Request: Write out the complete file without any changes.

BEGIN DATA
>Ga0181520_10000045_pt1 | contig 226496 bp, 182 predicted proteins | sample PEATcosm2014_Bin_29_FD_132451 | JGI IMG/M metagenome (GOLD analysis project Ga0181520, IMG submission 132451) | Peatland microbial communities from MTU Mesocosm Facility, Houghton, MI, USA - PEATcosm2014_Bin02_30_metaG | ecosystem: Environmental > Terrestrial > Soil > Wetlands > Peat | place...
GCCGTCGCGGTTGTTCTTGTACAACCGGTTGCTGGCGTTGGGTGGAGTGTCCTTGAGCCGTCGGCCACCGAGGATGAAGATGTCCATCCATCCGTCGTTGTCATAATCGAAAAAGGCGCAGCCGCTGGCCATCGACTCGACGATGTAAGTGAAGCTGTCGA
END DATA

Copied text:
>Ga0181520_10000045_pt1 | contig 226496 bp, 182 predicted proteins | sample PEATcosm2014_Bin_29_FD_132451 | JGI IMG/M metagenome (GOLD analysis project Ga0181520, IMG submission 132451) | Peatland microbial communities from MTU Mesocosm Facility, Houghton, MI, USA - PEATcosm2014_Bin02_30_metaG | ecosystem: Environmental > Terrestrial > Soil > Wetlands > Peat | place...
GCCGTCGCGGTTGTTCTTGTACAACCGGTTGCTGGCGTTGGGTGGAGTGTCCTTGAGCCGTCGGCCACCGAGGATGAAGATGTCCATCCATCCGTCGTTGTCATAATCGAAAAAGGCGCAGCCGCTGGCCATCGACTCGACGATGTAAGTGAAGCTGTCGA